Tag Archives: Earth Day

My day at the Pentagon

Submitted by Deante Dowdell

Editor’s note – In the spirit of Take our Sons and Daughters to Work Day, Deante Dowdell, son of  Maj. Richelle Dowdell, Secretary of the Air Force Public Affairs Current Operations, spent April 22 at the Pentagon with his mom. Deante, who is 13, shares a unique take on his experience as documented below. We’re pleased to present our youngest blogger on Air Force Live.

100420-F-2270A-293I spent “Take Your Child to Work Day” with my mom. It was pretty cool, but it wouldn’t have been as cool if she didn’t work at the Pentagon. You see my mom works in Air Force Public Affairs which basically means she is the press for the Air Force. She takes care of publicizing big Air Force events, media coverage, and making sure that the big Air Force figures represent the best that they can be. Her job is pretty cool. She gets to go to cool places and events, and she gets to meet famous people like the person who sings that song that’s stuck in your head but can’t remember the name of.

Anyway, on “Bring Your Kid to Work Day” [April 22] my mom was initially going to take my sister but she wanted to go to the school where my dad works because she wanted to see her friends there, so my mom was stuck with me. Hey, I was okay with that because I like visiting the Pentagon. It’s so big and cool and complex and there is so much stuff packed into it. It’s a wonder the people fit in. Plus today was Earth Day so I was wondering if the Pentagon even celebrated Earth Day. So we jumped in the car (after we got some clothes on of course PJs aren’t formal at the Pentagon), grabbed a slugger from the commuter lot, hopped in the H.O.V. and headed off to the Pentagon.

So we get to the Pentagon, dropped off the slugger – whose name I don’t know – and checked in to the Pentagon. My mom took me into her office and proceeded to introduce me to every person in her office by name’s which I proceeded to forget but that’s okay we are all still friends.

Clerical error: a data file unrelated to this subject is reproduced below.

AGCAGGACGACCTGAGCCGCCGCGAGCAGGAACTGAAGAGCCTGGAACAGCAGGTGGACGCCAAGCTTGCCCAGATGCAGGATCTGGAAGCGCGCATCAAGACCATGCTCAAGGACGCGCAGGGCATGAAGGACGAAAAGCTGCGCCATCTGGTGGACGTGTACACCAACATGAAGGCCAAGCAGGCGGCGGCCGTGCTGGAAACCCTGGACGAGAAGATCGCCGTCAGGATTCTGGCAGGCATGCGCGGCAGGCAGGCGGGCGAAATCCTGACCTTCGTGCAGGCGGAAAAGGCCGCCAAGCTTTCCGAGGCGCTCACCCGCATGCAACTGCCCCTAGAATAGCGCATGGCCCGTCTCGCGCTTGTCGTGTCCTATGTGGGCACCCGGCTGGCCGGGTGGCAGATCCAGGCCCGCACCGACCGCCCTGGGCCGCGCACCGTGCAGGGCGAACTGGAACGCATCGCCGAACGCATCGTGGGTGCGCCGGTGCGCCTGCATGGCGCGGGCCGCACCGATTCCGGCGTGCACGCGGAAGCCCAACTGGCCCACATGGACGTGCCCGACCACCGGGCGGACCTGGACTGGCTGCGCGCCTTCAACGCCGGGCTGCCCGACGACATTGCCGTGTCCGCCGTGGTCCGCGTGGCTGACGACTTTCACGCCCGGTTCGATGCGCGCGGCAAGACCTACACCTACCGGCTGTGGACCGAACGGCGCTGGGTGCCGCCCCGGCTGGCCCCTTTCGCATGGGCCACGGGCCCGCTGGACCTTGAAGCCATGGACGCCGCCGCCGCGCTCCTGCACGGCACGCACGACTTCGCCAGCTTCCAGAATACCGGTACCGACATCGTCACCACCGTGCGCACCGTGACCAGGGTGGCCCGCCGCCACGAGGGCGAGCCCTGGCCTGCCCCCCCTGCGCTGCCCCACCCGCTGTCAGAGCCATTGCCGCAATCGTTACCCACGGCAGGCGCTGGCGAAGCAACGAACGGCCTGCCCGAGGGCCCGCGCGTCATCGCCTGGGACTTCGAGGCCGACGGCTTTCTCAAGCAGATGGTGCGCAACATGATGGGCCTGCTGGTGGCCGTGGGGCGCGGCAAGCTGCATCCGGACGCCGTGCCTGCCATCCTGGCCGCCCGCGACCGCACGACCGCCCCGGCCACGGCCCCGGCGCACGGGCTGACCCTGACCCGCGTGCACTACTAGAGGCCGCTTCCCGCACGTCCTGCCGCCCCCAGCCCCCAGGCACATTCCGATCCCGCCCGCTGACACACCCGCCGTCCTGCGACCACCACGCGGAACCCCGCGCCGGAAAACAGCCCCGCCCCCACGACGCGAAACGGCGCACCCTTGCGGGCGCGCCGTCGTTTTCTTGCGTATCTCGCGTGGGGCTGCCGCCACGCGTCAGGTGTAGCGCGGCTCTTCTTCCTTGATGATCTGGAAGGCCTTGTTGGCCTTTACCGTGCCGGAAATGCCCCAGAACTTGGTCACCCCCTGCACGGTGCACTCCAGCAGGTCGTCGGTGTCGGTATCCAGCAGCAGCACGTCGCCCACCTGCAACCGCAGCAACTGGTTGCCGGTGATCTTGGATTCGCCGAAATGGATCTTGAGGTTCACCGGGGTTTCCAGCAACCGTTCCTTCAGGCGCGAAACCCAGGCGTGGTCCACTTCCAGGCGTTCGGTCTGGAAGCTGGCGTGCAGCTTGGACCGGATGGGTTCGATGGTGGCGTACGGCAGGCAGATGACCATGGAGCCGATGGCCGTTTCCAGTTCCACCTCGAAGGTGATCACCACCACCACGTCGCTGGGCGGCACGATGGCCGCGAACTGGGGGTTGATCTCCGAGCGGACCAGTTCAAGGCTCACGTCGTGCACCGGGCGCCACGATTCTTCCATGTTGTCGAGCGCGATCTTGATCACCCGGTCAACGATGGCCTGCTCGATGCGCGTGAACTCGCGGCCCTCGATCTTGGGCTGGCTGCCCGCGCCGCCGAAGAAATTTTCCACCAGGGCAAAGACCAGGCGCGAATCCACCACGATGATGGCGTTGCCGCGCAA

After my formal and forgetful introductions, my mom and I made a breakfast and coffee run for the office – I guess it was her turn. We walked to one of the many and bigger food courts in the Pentagon. When we got there I knew I had a very tough decision ahead of me:  Which fast food restaurant should I choose to eat at? The BK?  Subway?  The place I’ve never heard of before in my life?   My goodness, the choices were nearly endless. I decided  to chose BK because in the end I knew I needed energy for today, though when it comes to most fast food companies that translates to sugar and fat so you know I had to pick the best option.( BK, you know I love you.)

We took the coffee and food back to the office and my mom got called to an important meeting. I could not go to so I waited at her desk. After two minutes my short attention span took over, and I tried to entertain myself. After about 10 minutes I had done everything I could in an office without breaking something and that in itself was becoming a temptation. Finally one of my mom’s co-workers wanted to take me to a tree-planting ceremony that was being held in the courtyard for Earth Day. She took me out there and on the way she explained how 40 other trees were being planted on Air Force bases around the world. So the camera man set us up for the best camera angles and lighting and other stuff. The important people gave important speeches and poured important dirt on the important tree – it was all very important. I was asked to pour some dirt on the important tree. I had my picture taken doing it; it was pretty cool to say the least.

The party didn’t stop after that for me and my mom. After a quick stop at the office she then took me to a session of media training for some guy who was probably important – he certainly looked the part and that’s what counts isn’t it?  Basically media training is where important  people in the military learn how to deal with that collective-minded press and paparazzi. When we got there she introduced me to all the camera men and women and the people behind the scenes. It was basically a mock press conference about the release of a new MRAP (mine-resistant, armor-protected vehicle) in Afghanistan. It went pretty good considering the reporters knew him and the subject inside and out. My mother has taught him well I guess.